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News
10/2/2011

Residents Concerned for the Fate of Southern California's Lions

Last month a young mountain lion was roadkilled while trying to cross the 405 freeway in southern California. He was just one of a handful of lions left in the Santa Monica Mountain range (see full story). The incident caught the attention of local residents and numerous news outlets. People want to know what is being done to save these lions. Without corridors to connect their habitat and underpasses to help them cross freeways, roadkill, inbreeding, and intraspecies conflict (lions killing other lions for territory) will continue to threaten their survival. Noaki Schwartz of the Associated Press investigated these issues further in her recent newspaper article, "L.A.'s urban cougars under siege." She interviewed MLF's executive director Tim Dunbar, National Park Service's Santa Monica Mountains lion researcher Jeff Sikich, and Caltrans' senior environmental planner Barbara Marquez. Unfortunately, even with all these experts involved, the future still does not look good for lions in southern California. Habitat is shrinking and the long-term survival of Santa Monica's mountain lions may now hinge on a multimillion dollar grant for underpass construction work.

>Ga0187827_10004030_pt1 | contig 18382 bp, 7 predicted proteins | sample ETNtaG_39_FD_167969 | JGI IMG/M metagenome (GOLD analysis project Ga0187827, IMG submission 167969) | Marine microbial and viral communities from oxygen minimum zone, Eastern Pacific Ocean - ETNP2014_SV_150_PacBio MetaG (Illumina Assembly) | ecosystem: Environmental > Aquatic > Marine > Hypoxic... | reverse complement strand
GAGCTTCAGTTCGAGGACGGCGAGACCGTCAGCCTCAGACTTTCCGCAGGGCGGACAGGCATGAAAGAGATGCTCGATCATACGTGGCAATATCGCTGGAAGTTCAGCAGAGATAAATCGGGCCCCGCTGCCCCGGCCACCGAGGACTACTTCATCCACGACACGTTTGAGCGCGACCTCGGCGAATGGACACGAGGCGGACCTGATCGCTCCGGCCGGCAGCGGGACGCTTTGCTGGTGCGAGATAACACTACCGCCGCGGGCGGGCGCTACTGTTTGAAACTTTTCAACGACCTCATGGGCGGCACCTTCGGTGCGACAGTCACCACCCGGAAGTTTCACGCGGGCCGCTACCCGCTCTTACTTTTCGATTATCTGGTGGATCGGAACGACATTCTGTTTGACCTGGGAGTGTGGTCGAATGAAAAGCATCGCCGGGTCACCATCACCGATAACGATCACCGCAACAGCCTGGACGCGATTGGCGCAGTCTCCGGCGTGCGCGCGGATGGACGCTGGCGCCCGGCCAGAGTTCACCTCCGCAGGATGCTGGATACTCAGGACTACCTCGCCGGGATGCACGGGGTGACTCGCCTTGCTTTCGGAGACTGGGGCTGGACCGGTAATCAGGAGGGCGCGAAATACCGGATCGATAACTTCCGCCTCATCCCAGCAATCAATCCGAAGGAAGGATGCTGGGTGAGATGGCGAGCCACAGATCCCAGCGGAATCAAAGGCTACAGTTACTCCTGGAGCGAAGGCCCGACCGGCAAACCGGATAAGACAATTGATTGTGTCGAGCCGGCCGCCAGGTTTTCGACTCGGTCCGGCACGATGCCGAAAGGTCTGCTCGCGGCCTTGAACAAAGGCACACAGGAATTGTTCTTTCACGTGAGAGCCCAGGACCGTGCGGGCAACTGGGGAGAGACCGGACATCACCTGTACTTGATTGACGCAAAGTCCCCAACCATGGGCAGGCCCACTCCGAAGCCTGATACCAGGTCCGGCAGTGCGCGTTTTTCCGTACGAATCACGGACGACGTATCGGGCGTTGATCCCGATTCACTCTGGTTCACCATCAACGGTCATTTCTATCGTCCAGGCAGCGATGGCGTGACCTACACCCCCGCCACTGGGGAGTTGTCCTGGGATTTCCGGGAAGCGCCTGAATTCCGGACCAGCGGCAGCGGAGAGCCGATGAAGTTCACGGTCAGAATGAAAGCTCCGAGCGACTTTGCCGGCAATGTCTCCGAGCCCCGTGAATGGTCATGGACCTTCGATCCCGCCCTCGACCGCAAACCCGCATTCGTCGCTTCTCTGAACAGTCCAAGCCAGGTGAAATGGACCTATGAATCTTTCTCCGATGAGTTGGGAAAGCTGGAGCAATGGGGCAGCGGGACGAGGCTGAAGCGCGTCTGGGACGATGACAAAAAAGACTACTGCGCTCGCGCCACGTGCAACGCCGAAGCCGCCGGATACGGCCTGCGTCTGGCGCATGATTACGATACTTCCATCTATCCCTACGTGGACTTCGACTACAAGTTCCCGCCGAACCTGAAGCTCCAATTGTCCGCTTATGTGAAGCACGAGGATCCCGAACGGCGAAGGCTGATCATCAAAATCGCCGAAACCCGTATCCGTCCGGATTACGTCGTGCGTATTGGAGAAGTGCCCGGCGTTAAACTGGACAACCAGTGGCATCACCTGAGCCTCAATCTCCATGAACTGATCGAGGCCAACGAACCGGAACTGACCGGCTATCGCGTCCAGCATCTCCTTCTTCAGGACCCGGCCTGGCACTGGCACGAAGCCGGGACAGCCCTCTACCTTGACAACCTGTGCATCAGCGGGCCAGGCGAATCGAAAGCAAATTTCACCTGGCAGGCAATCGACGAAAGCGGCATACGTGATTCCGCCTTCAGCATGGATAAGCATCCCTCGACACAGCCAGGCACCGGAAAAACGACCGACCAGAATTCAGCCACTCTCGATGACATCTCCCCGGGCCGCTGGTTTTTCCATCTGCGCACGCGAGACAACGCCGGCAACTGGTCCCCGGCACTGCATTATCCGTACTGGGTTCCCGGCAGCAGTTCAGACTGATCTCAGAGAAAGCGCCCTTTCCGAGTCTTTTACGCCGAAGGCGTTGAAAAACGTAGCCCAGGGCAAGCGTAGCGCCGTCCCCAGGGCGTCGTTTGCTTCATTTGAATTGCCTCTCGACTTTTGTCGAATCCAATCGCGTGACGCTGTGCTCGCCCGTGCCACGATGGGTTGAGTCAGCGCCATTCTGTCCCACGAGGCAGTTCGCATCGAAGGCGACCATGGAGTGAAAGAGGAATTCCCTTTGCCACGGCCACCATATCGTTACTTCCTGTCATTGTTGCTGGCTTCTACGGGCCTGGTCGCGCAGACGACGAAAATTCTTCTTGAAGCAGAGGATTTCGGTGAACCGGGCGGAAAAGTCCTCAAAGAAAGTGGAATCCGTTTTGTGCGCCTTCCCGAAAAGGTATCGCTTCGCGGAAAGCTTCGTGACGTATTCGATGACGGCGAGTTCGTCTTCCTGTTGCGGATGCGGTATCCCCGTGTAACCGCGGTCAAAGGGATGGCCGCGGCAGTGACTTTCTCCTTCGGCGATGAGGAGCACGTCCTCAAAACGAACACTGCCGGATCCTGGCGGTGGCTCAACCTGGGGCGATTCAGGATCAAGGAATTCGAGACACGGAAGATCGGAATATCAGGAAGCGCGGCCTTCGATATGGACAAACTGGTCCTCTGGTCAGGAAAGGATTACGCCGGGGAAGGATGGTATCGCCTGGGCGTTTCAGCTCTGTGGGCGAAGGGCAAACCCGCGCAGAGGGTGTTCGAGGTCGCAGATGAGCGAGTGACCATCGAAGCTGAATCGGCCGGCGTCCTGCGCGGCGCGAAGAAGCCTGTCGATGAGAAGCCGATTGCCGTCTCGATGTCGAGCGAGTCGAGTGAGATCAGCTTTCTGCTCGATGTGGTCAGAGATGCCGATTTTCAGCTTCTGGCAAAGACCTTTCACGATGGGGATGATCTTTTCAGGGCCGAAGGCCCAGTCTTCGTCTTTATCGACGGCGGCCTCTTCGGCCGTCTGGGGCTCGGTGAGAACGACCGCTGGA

To make matters worse and even more depressing, not long after the roadkill incident, the last male lion in the Santa Monica Mountains with a functioning tracking collar was found dead. The seven-year-old tom had been killed and mutilated by a poacher. The illegal killing of a mountain lion in California is punishable by a $1,000 fine and up to six months in jail. But in this region where every single lion is crucial to the species' survival, that sentence hardly seems severe enough. Researchers know there are a few uncollared lions in the region and hope there is another male left (or one capable of crossing a major freeway to get there). Otherwise, this may very well prove to be the last generation of mountain lions in the Santa Monica Mountains.

Anyone with information about the poaching of this lion is urged to call the anonymous tipline at 888-334-2258.

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